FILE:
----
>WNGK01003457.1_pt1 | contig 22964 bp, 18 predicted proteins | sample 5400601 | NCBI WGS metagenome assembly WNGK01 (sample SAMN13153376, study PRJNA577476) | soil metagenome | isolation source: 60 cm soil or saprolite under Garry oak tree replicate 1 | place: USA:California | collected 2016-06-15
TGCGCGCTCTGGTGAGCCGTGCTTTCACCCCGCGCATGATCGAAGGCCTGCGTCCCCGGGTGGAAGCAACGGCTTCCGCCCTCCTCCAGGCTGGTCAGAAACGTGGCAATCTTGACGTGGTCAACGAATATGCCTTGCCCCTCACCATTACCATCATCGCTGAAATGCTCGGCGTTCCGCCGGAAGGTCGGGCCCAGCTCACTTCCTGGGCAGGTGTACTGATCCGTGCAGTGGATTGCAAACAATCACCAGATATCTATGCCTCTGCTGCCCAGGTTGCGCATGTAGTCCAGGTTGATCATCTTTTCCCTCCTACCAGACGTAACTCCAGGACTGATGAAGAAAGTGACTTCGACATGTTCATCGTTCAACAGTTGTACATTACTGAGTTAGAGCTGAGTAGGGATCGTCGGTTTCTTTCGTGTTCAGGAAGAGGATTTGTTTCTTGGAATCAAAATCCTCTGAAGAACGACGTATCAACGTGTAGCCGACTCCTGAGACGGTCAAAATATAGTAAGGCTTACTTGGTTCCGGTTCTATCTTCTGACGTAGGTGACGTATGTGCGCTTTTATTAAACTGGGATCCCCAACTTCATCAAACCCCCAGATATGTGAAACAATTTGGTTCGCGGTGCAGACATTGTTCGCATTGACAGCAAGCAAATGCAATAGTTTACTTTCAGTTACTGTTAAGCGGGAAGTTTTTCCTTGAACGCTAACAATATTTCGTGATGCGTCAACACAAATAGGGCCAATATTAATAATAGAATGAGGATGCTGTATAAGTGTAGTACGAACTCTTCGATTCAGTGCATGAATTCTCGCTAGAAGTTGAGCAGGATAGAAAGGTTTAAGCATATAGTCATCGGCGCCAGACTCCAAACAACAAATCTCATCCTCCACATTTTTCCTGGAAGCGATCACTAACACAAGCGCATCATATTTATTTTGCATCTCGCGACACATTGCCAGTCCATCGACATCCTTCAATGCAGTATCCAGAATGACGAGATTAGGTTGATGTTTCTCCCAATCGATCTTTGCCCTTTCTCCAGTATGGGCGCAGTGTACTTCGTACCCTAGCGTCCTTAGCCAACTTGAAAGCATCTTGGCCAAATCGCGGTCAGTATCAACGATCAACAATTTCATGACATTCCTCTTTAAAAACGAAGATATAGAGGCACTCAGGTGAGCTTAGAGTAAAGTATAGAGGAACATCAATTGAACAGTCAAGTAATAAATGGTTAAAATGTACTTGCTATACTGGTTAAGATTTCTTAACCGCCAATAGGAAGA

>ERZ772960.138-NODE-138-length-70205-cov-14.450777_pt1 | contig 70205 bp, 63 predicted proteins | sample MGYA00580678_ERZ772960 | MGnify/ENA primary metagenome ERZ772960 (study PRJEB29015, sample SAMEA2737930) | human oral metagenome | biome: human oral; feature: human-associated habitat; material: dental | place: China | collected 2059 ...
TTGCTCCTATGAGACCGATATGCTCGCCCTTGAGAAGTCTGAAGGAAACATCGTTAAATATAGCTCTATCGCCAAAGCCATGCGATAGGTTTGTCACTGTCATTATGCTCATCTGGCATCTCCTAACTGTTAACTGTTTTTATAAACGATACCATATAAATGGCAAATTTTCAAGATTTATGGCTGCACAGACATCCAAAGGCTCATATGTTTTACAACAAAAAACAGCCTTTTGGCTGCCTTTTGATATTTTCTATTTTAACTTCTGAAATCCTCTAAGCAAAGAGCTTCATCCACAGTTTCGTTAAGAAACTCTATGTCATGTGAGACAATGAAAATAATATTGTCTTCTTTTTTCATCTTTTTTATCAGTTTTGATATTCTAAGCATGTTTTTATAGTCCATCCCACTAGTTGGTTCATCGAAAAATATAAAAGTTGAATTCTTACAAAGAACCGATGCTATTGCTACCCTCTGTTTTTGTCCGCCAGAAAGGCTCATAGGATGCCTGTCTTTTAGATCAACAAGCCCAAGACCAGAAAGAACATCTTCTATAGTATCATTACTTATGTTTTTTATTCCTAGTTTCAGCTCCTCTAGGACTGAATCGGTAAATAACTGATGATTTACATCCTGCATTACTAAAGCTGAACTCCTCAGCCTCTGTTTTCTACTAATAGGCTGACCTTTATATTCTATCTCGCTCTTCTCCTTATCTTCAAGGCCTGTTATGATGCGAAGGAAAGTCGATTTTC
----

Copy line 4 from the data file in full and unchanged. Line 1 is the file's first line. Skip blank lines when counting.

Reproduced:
TTGCTCCTATGAGACCGATATGCTCGCCCTTGAGAAGTCTGAAGGAAACATCGTTAAATATAGCTCTATCGCCAAAGCCATGCGATAGGTTTGTCACTGTCATTATGCTCATCTGGCATCTCCTAACTGTTAACTGTTTTTATAAACGATACCATATAAATGGCAAATTTTCAAGATTTATGGCTGCACAGACATCCAAAGGCTCATATGTTTTACAACAAAAAACAGCCTTTTGGCTGCCTTTTGATATTTTCTATTTTAACTTCTGAAATCCTCTAAGCAAAGAGCTTCATCCACAGTTTCGTTAAGAAACTCTATGTCATGTGAGACAATGAAAATAATATTGTCTTCTTTTTTCATCTTTTTTATCAGTTTTGATATTCTAAGCATGTTTTTATAGTCCATCCCACTAGTTGGTTCATCGAAAAATATAAAAGTTGAATTCTTACAAAGAACCGATGCTATTGCTACCCTCTGTTTTTGTCCGCCAGAAAGGCTCATAGGATGCCTGTCTTTTAGATCAACAAGCCCAAGACCAGAAAGAACATCTTCTATAGTATCATTACTTATGTTTTTTATTCCTAGTTTCAGCTCCTCTAGGACTGAATCGGTAAATAACTGATGATTTACATCCTGCATTACTAAAGCTGAACTCCTCAGCCTCTGTTTTCTACTAATAGGCTGACCTTTATATTCTATCTCGCTCTTCTCCTTATCTTCAAGGCCTGTTATGATGCGAAGGAAAGTCGATTTTC